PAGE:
Cowboy minister rides to give horses ‘a voice’
Wednesday, July 25, 2012
C.W. Cooper, a newly ordained minister, set out Monday afternoon July 23 in near-100 degree temperature on a horse he had just adopted from the Humane Society of North Texas.
He has faith that the Lord wants him to ride around the world on a horse, to bring attention to the plight of unwanted horses in America.
Gypsy, a 12-year-old sorrel mare, may not have gotten the memo.
After leaving from the Gospel Way Church at 420 Jay Bird Lane, now one of a burgeoning organization of Cowboy Churches, C.W. and Gypsy were still negotiating the terms of her participation in his mission.
She didn’t seem to like cars driving up behind her and she was dancing around a little, backing up into the roadway (not a good avoidance strategy). Fortunately, there aren’t many drivers in this area who don’t have patience for a horse. In the roadway.
She had about four cars stopped, in front of Outreach of Love Church, waiting for her to settle down.
“This is the first time I’ve ever gotten on her,” he said as they began the walk up the church’s driveway to Jay Bird.
Their first few yards of distance, the pair was walking on the opposite side of the road, where the closest vehicles were approaching in Gypsy’s line of vision. But to head west – C.W. plans to go from Springtown to Weatherford and then west from there on U.S. Highway 180 – they had to cross the road. Then vehicles were approaching from behind her.
Gypsy was rescued by the Humane Society of North Texas from a situation in which her owner beat her, C.W. said before they left.
The man of faith was recently ordained as a minister by Gospel Way pastor, Reverend E.J. Adams, and he gave his first sermon Sunday in the church.
His quest to bring attention to what happens to unwanted horses is probably going to earn him a spot in the Guinness Book of World Records, he said. That’s not the main reason for doing it, however.
The folks at Guinness will “give” him the oceans, meaning he doesn’t have to traverse water on a horse to earn “around the world” status.
He’s riding Gypsy to San Diego, where Gypsy will then be shipped back to the Gospel Way Church.
C.W. then plans to somehow get to Russia – “because they won’t let you ride across China,” he explained – for the next leg of his journey.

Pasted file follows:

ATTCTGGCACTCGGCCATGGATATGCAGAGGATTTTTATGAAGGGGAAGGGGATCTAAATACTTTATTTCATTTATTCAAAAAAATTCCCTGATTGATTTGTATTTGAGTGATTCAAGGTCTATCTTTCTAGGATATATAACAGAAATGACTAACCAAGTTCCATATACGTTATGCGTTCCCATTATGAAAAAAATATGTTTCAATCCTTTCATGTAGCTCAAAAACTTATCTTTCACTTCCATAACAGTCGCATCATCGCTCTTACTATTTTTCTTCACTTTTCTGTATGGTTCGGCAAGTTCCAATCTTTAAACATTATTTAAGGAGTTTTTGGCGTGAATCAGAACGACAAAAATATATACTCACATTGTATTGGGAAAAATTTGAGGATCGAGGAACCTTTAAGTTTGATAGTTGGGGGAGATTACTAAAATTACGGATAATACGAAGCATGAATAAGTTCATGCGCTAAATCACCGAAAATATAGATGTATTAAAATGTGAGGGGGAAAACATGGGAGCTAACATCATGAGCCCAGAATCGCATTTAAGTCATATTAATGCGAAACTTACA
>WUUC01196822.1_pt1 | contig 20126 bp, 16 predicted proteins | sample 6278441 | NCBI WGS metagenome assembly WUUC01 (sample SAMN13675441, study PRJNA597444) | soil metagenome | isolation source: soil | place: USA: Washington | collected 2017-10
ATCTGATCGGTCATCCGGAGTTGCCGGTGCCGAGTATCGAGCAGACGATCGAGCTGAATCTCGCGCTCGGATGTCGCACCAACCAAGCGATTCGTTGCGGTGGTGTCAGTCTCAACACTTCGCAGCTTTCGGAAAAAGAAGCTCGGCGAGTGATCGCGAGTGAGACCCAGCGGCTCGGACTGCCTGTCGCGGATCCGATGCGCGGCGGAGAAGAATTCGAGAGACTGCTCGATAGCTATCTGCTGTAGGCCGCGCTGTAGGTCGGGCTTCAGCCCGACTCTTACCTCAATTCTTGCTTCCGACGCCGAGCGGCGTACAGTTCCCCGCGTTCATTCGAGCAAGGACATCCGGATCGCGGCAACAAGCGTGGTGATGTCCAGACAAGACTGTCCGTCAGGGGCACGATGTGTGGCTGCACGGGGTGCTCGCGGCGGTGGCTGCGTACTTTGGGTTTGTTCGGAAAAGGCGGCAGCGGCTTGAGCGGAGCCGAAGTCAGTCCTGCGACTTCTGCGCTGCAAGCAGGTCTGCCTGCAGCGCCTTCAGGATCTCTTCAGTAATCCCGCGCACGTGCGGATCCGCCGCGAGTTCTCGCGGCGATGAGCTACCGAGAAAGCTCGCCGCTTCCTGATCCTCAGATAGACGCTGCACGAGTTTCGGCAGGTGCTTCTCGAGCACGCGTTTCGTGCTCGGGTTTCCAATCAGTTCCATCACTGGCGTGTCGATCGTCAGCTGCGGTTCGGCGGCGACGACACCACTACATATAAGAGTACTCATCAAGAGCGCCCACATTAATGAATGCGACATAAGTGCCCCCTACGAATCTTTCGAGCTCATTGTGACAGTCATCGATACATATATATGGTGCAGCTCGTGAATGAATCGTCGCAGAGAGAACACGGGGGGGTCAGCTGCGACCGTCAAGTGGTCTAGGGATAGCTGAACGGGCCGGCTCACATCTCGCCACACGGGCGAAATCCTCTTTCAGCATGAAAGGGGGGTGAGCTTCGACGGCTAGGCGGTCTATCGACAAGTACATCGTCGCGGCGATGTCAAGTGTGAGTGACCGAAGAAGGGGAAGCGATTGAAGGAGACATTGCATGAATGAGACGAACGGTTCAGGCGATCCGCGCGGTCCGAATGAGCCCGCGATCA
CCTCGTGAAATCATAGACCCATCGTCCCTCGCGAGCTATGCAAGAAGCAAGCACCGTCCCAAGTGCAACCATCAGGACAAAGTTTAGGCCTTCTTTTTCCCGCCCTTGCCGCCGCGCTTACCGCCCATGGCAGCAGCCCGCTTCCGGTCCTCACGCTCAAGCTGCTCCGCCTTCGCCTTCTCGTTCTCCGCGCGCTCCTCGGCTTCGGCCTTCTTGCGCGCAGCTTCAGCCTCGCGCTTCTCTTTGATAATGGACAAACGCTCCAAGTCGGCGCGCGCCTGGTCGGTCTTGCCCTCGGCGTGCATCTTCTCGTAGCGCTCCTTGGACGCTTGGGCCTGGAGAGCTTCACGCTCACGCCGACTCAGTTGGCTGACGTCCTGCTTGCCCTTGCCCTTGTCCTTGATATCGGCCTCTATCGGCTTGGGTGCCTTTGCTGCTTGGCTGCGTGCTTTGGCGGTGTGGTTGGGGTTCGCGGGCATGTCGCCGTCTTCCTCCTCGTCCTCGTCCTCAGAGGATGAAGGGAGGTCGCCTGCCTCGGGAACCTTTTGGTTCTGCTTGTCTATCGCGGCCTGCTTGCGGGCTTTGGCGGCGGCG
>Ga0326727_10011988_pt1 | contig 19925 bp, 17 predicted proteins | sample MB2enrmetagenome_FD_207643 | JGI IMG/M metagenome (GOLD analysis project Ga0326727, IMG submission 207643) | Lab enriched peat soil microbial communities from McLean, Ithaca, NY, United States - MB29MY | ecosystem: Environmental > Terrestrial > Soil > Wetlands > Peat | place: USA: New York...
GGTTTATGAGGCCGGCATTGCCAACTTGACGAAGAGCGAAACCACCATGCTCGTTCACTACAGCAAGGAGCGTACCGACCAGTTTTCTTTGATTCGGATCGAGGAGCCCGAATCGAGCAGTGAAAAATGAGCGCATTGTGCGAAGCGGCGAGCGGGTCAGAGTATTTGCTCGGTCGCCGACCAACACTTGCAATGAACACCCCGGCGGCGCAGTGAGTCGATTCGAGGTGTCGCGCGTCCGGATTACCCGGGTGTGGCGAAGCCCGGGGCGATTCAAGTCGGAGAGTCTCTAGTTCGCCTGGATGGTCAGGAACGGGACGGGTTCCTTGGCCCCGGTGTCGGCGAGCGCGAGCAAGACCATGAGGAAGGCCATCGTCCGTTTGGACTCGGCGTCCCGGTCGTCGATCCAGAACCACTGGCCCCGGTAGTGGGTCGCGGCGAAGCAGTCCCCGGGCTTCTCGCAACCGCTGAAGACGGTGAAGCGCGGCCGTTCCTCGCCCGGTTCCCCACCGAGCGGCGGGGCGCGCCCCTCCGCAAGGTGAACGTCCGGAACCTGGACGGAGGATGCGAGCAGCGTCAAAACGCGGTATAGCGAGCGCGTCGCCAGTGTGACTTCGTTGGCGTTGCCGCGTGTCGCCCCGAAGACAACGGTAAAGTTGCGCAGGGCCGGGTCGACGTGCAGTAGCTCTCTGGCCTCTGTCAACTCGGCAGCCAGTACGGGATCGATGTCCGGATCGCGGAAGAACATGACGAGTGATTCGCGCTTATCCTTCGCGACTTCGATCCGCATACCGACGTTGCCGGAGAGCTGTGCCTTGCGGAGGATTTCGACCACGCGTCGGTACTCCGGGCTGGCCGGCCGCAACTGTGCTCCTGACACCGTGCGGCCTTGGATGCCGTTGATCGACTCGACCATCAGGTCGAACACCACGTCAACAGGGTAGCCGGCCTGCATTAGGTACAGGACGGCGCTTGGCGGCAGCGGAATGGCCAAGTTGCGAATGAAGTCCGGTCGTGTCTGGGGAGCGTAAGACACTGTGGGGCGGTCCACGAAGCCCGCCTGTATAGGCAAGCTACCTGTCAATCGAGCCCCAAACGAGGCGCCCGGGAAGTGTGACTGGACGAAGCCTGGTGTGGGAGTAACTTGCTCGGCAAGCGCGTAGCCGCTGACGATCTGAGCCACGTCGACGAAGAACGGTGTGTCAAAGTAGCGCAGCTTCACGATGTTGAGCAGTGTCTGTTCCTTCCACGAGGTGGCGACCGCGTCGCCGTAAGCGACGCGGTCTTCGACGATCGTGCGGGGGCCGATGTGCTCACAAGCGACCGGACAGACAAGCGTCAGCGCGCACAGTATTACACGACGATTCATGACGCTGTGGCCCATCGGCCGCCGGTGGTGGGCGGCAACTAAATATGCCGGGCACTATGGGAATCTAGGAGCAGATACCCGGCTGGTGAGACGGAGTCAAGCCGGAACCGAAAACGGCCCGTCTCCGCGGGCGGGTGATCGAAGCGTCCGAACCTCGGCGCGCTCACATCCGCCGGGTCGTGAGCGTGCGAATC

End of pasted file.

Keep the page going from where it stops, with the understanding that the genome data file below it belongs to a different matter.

He thinks it will take him four years to go around the world. But he’ll have to find a horse in Russia for that leg of the journey.
He doesn’t have any funds and Adams spotted him the $50 adoption fee for Gypsy, who is the second horse he’s tried for this project. After his sermon Sunday, one woman gave him a check that would cover the HSNT fee, and C.W. gave it to Adams to repay him.
The first one is a three-year-old “stud” that went 15 miles on the first day and then only a handful of miles on the second day before he lay down and took a nap.
“No, literally a nap,” C.W. said with a grin. “He lay down with me still in the saddle.”
That horse had been purchased at an auction in Stephenville and would have been sold to “killers,” C.W. said.
Now named Sampson, the young stallion is part of a family with five children. The youngsters have braided his mane and tail, and the youngest already has a habit of hanging from the horse’s tail.
“That horse is the laziest horse in the world,” C.W. said.
It bothers C.W. that Sampson would have ended up on a plate in Europe.
“(The U.S.) is the only country in the world that doesn’t eat horse meat,” he said.
“People won’t geld the stallions, let them breed (indiscriminately) and then there are so many horses, they don’t have any value,” he said.
An animal is often left to starve because a rancher or other owner has paid for it and is “too proud” to give it to a better home, he said.
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